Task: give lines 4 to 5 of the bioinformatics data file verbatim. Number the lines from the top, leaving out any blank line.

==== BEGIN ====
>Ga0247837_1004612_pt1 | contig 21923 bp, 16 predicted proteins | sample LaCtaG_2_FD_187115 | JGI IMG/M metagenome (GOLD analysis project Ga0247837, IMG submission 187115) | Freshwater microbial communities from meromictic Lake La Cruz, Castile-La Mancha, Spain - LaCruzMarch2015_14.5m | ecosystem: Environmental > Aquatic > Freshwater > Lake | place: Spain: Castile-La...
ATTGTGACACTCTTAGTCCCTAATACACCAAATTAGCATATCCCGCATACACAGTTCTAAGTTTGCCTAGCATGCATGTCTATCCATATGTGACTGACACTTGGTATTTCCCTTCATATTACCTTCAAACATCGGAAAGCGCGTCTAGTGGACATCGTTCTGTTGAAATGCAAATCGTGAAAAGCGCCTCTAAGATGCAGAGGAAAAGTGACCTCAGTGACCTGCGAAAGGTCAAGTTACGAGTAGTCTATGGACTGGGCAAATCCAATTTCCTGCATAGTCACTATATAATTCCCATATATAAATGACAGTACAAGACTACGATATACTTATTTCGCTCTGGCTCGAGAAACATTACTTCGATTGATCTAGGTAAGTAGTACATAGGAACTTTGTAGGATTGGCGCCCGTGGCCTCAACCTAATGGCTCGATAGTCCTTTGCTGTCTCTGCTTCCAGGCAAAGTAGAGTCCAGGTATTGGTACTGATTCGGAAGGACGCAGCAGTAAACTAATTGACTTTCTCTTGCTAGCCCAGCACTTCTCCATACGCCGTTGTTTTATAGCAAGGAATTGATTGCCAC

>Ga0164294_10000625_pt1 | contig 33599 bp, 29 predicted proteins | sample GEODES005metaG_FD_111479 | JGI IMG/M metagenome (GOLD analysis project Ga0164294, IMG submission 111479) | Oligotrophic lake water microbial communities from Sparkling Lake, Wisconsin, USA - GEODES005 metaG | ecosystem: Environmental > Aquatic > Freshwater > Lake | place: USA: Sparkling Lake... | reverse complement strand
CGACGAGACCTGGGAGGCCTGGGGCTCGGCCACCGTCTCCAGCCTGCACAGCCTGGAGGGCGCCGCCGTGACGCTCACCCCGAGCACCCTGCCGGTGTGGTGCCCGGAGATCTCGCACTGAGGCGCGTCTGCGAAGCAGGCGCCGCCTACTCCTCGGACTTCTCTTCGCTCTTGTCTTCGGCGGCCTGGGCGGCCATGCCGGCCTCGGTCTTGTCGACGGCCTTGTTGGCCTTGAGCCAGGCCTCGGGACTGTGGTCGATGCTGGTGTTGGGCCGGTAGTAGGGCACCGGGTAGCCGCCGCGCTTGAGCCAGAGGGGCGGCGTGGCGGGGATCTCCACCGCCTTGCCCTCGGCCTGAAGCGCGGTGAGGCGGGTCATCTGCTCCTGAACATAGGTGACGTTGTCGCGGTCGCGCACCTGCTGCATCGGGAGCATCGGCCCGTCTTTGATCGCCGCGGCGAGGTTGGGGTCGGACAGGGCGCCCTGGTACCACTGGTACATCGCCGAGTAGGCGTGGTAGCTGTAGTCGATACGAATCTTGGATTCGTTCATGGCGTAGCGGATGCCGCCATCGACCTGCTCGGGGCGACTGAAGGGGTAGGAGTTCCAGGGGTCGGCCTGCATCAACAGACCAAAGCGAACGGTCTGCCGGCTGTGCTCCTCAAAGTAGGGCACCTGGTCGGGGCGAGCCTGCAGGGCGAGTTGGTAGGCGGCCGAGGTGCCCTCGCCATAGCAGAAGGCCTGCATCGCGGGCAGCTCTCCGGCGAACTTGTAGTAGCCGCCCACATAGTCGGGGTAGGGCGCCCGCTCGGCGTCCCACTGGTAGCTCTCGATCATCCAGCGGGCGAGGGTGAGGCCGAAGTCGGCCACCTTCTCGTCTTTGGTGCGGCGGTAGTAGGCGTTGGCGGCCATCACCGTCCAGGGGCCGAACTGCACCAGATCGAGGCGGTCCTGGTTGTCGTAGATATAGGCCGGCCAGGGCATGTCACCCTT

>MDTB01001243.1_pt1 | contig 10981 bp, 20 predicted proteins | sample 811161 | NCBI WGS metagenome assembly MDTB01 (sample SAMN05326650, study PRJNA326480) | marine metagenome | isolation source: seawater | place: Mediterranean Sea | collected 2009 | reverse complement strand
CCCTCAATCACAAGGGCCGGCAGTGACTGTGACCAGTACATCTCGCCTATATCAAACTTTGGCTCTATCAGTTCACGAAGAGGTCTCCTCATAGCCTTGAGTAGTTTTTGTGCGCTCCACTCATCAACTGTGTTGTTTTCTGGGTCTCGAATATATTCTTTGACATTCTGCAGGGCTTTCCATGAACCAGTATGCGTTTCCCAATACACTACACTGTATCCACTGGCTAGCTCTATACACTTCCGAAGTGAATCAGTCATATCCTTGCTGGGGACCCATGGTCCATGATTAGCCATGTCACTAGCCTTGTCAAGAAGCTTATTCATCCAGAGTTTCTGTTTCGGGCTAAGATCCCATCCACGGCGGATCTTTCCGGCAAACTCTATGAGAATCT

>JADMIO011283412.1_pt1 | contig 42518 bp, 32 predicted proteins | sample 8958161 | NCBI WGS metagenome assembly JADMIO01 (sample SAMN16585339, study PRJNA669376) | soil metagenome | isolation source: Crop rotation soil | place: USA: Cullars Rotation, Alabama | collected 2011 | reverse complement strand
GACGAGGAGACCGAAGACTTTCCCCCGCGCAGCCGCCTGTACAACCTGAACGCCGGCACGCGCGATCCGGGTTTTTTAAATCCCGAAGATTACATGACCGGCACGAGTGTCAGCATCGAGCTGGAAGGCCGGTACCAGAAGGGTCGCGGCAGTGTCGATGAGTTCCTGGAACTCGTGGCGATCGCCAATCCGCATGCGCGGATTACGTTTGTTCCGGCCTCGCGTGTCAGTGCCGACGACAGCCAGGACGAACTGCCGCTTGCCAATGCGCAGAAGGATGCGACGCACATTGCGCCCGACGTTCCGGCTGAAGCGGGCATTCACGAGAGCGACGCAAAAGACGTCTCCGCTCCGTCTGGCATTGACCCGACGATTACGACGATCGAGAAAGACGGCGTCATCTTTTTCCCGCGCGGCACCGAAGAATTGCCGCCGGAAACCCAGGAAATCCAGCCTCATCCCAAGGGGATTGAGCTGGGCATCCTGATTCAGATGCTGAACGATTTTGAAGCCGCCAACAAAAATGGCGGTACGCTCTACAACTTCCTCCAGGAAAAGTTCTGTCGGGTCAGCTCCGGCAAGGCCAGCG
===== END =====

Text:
CGACGAGACCTGGGAGGCCTGGGGCTCGGCCACCGTCTCCAGCCTGCACAGCCTGGAGGGCGCCGCCGTGACGCTCACCCCGAGCACCCTGCCGGTGTGGTGCCCGGAGATCTCGCACTGAGGCGCGTCTGCGAAGCAGGCGCCGCCTACTCCTCGGACTTCTCTTCGCTCTTGTCTTCGGCGGCCTGGGCGGCCATGCCGGCCTCGGTCTTGTCGACGGCCTTGTTGGCCTTGAGCCAGGCCTCGGGACTGTGGTCGATGCTGGTGTTGGGCCGGTAGTAGGGCACCGGGTAGCCGCCGCGCTTGAGCCAGAGGGGCGGCGTGGCGGGGATCTCCACCGCCTTGCCCTCGGCCTGAAGCGCGGTGAGGCGGGTCATCTGCTCCTGAACATAGGTGACGTTGTCGCGGTCGCGCACCTGCTGCATCGGGAGCATCGGCCCGTCTTTGATCGCCGCGGCGAGGTTGGGGTCGGACAGGGCGCCCTGGTACCACTGGTACATCGCCGAGTAGGCGTGGTAGCTGTAGTCGATACGAATCTTGGATTCGTTCATGGCGTAGCGGATGCCGCCATCGACCTGCTCGGGGCGACTGAAGGGGTAGGAGTTCCAGGGGTCGGCCTGCATCAACAGACCAAAGCGAACGGTCTGCCGGCTGTGCTCCTCAAAGTAGGGCACCTGGTCGGGGCGAGCCTGCAGGGCGAGTTGGTAGGCGGCCGAGGTGCCCTCGCCATAGCAGAAGGCCTGCATCGCGGGCAGCTCTCCGGCGAACTTGTAGTAGCCGCCCACATAGTCGGGGTAGGGCGCCCGCTCGGCGTCCCACTGGTAGCTCTCGATCATCCAGCGGGCGAGGGTGAGGCCGAAGTCGGCCACCTTCTCGTCTTTGGTGCGGCGGTAGTAGGCGTTGGCGGCCATCACCGTCCAGGGGCCGAACTGCACCAGATCGAGGCGGTCCTGGTTGTCGTAGATATAGGCCGGCCAGGGCATGTCACCCTT

>MDTB01001243.1_pt1 | contig 10981 bp, 20 predicted proteins | sample 811161 | NCBI WGS metagenome assembly MDTB01 (sample SAMN05326650, study PRJNA326480) | marine metagenome | isolation source: seawater | place: Mediterranean Sea | collected 2009 | reverse complement strand